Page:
SUMMARY OF THE INVENTION
In accordance with the present invention, large numbers of aquatic animals are serviced by poration and fusion of their tissue cells with certain biological compounds transferred from solution within an underwater treatment zone. The poration and infusion process is performed within the treatment zone under an acoustic energy field of limited duration produced by amplification of a steady state electrical power signal converted into ultrasound waves within a cavitation frequency range establishing the acoustic field within the treatment zone. The tissue cells after being so treated are extracted from the treatment zone.
BRIEF DESCRIPTION OF DRAWING FIGURES
A more complete appreciation of the invention and many of its attendant advantages will be readily appreciated as the same becomes better understood by reference to the following detailed description when considered in connection with the accompanying drawing wherein:
FIG. 1 is a block diagram schematically illustrating the process or method of the present invention;
FIG. 2 is a partial section view and block diagram illustrating transducer conversion apparatus associated with the method depicted in FIG. 1; and
FIG. 3 is a graphical illustration of processing parameters from which maximized treatment duration is obtained.
DETAILED DESCRIPTION OF PREFERRED EMBODIMENTS
Referring now to the drawing in detail, FIG. 1 diagrams the aquatic animal treatment method of the present invention, generally referred to by reference numeral 10. Pursuant to such method, the tissue cells 12 of aquatic animals to be treated such as migratory fish including rainbow trout as denoted in FIG. 1, are to be fused with a biological agent 14 by insonification which includes perforation and fusion performed within an underwater zone 16 during periods of limited duration so as to accommodate treatment of large populations of the aquatic animals. The agent 14 according to one embodiment is of a commonly used type from a group of tagging compounds including calcein (Fluorexine) and oxytetracyline hydrochloride (Terramycin) forming a solution with the water in the treatment zone 16 from which it is transferred to tissue cells such as the larvae and/or eggs of the fish being tagged. After completion of such treatment the tissue cells are removed from the treatment zone 16 and may undergo further processing such as washing so as to extract unfused agents from the treated tissues 20.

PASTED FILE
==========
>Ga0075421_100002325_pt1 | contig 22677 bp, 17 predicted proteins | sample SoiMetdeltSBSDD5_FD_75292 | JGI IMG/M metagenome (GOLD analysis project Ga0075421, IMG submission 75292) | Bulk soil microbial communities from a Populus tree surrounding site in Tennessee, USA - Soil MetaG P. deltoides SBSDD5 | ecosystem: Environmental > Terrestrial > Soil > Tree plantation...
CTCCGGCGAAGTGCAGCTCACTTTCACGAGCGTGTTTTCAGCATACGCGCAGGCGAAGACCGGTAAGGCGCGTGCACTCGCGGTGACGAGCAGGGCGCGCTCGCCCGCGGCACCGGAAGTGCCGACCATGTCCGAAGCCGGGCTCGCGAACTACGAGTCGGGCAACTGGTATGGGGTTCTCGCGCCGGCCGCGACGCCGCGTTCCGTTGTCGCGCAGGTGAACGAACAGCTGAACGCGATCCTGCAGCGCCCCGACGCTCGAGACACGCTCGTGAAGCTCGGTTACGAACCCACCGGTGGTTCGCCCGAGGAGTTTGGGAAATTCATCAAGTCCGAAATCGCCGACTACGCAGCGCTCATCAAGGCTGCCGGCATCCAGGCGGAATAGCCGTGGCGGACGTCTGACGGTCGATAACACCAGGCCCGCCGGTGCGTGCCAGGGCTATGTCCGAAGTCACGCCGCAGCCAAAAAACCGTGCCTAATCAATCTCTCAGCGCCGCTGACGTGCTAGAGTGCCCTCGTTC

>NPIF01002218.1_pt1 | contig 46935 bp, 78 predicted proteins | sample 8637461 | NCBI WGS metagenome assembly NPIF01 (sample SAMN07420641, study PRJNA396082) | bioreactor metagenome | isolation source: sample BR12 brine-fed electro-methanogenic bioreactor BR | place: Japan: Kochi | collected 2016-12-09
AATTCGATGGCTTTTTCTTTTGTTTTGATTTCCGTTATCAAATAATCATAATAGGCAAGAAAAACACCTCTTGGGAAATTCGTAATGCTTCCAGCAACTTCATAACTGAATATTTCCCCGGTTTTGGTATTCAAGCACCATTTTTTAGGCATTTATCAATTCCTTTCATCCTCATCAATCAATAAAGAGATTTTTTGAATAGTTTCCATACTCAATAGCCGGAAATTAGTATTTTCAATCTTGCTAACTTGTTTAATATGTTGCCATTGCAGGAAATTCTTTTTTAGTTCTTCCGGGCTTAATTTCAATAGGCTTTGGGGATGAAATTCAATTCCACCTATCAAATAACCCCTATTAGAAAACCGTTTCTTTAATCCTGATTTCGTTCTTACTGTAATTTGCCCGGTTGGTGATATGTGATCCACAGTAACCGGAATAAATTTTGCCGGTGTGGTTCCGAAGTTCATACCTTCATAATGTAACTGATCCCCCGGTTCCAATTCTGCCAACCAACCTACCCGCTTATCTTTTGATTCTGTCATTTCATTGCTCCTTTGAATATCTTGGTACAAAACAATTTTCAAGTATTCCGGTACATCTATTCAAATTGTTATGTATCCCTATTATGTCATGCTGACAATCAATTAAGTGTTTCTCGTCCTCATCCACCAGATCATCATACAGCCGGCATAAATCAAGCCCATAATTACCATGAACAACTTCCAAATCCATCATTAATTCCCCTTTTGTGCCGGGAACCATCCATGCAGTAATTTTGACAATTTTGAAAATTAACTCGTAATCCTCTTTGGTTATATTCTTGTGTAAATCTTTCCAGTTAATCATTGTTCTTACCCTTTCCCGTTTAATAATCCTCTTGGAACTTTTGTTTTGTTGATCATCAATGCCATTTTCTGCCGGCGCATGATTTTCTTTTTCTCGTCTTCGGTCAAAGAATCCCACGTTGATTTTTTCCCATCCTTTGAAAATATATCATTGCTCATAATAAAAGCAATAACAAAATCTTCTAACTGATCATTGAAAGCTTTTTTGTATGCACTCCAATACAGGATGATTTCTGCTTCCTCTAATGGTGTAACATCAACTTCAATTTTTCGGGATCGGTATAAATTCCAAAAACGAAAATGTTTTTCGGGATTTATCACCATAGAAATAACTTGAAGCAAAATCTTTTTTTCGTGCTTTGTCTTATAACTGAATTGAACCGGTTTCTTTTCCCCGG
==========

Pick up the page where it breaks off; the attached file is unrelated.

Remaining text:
The foregoing referred to treatment within zone 16 is performed in response to establishment of an acoustic field therein by generation 22 of acoustic waves as denoted in FIG. 1 and under certain conditions established by water flow rate and temperature by controls 24 for inflow and temperature and controlled outflow 26 from the treatment zone 16. Timing of treatments within zone 16 are regulated by treatment duration control 28 applied to acoustic field energy generation 22 and controls 24 as also denoted in FIG. 1. As hereinafter indicated, treatment efficiency pursuant to the present invention is maximized by so limiting the treatment duration.